Now, we need to be honest and forthright at this point. It is impossible to preach without preaching some type of theology or doctrine. However, an unhealthy allegiance to a particular tradition of theology may give you a nice, tight, clean theological system, but it will also lead you to squeeze and twist certain texts of Scripture in order to force them into your theological mold, grid or ghetto! We believe a better way is to let your exegesis drive your theology. Let your theological system be shaped by Scripture and not the reverse. You will most certainly have more tension, more mystery, but your will be more true to the text of Holy Scripture, and you will embrace and cultivate a more healthy and balanced theology.

In this context, we would encourage every preacher to always ask of every text three questions, and to ask them in this order, 1) What does this text say about God? 2) What does this text say about fallen humanity? 3) How does this text point to Christ and His person and work? This three-fold inquiry appropriates the insight of Bryan Chappell and his “Fallen Condition Focus” (FCF). It also will guide us in having a Theocentric/Christocentric homiletic and theology. It will make sure that the real hero of the Bible is always on display: the Lord Jesus Christ. It will serve as an effective vaccine to the psychological, therapeutic, feel-good or mystical/personalistic diseases that have infected the Church. It will keep Jesus preeminent and the gospel front and center.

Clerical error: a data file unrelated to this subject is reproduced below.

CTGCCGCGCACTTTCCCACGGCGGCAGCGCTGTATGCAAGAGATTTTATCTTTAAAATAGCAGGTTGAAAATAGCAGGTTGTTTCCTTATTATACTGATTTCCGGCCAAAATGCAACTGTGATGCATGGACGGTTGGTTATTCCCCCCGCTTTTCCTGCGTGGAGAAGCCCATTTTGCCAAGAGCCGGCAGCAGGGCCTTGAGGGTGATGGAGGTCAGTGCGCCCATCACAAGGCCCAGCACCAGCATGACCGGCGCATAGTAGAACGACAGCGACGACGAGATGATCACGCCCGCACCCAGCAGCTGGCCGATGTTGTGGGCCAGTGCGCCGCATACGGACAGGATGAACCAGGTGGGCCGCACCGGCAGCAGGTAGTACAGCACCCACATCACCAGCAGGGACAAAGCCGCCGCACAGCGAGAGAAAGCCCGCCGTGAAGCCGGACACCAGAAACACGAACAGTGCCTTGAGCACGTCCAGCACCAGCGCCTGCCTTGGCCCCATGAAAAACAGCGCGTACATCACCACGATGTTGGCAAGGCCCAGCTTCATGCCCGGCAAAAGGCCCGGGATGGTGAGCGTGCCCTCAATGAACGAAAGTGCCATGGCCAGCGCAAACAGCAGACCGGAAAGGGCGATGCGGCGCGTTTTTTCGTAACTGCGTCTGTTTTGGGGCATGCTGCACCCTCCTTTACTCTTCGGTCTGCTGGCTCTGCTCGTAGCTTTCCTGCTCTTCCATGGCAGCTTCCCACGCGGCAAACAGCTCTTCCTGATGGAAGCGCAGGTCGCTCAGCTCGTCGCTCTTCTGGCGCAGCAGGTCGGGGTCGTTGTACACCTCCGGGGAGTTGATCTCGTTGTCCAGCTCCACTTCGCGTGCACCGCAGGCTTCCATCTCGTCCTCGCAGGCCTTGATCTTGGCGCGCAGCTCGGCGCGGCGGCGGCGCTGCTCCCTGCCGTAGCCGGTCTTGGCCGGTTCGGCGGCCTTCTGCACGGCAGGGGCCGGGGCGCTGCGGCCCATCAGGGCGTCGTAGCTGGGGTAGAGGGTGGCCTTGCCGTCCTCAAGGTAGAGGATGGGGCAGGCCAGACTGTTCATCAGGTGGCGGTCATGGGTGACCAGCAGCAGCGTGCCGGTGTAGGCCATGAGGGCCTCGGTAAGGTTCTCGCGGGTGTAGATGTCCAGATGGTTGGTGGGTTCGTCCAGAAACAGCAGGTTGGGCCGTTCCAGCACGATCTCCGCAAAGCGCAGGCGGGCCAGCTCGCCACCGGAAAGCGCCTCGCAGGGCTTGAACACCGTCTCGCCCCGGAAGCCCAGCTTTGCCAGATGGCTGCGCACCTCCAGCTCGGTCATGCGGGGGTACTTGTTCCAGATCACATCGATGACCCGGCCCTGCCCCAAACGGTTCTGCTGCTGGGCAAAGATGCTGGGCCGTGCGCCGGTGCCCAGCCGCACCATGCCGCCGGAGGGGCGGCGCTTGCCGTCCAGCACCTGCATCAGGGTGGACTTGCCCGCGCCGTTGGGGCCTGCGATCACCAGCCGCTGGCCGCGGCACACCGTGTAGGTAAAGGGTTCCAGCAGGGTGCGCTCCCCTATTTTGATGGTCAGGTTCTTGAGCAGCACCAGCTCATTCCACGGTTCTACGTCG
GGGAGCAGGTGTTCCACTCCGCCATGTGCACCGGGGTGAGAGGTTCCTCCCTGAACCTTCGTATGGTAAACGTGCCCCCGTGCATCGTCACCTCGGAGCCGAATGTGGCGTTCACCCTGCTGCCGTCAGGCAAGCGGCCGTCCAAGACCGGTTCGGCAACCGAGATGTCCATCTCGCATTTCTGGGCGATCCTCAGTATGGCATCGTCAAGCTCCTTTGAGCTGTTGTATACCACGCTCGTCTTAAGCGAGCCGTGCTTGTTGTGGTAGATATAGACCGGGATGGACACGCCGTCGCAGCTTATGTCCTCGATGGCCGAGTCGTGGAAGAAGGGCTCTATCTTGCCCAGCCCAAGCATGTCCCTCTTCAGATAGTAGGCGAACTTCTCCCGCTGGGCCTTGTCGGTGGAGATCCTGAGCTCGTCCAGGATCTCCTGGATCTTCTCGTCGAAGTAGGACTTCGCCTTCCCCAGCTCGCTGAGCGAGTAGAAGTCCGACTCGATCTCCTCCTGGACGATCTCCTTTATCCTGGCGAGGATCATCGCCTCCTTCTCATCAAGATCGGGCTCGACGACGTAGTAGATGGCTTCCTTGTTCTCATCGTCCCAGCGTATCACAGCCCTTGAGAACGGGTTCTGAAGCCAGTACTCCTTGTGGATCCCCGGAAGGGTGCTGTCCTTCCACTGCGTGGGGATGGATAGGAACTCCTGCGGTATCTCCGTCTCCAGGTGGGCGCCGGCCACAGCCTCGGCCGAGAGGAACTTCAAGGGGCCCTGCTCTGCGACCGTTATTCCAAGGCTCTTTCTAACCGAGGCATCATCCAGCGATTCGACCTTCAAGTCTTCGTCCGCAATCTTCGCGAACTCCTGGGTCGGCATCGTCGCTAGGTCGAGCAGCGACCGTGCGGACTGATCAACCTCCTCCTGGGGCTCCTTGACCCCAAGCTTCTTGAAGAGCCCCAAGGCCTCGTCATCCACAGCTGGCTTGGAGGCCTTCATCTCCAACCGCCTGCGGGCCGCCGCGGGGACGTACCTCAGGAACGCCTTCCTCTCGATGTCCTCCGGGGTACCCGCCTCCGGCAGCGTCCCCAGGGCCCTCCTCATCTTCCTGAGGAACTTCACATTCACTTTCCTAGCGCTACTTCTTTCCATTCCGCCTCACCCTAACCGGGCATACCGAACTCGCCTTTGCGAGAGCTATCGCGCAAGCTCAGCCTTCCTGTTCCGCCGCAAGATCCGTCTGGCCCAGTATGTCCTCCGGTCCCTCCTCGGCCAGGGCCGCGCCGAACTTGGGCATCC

Warren Wiersbe has sounded a much needed warning in this area,

I don’t think the average church member realizes the extent of the theological erosion that’s taken place on the American exegetical scene since World War II, but the changes I’ve witnesses in Christian broadcasting and publishing make it very real to me. Radio programs that once majored in practical Bible teaching are now given over to man-centered interviews (“talk” radio is a popular thing) and man-centered music that sounds so much like what the world presents, you wonder if your radio is tuned to a Christian station. In so much of today’s ministry “feeling good” has replaced being good, and ‘happiness’ has replaced holiness (Wiersbe, Be Myself, 301).

Donald Bloesch adds,

[T]he church that does not take theology seriously is unwittingly encouraging understandings of the faith that are warped or unbalanced (Bloesch, Crumbling Foundations: Death And Rebirth In An Age Of Upheaval, 107).

A steady diet of exegetical theology fleshed out in expository preaching is a certain cure for the spiritual anemia that afflicts too many of our churches. rpg mobi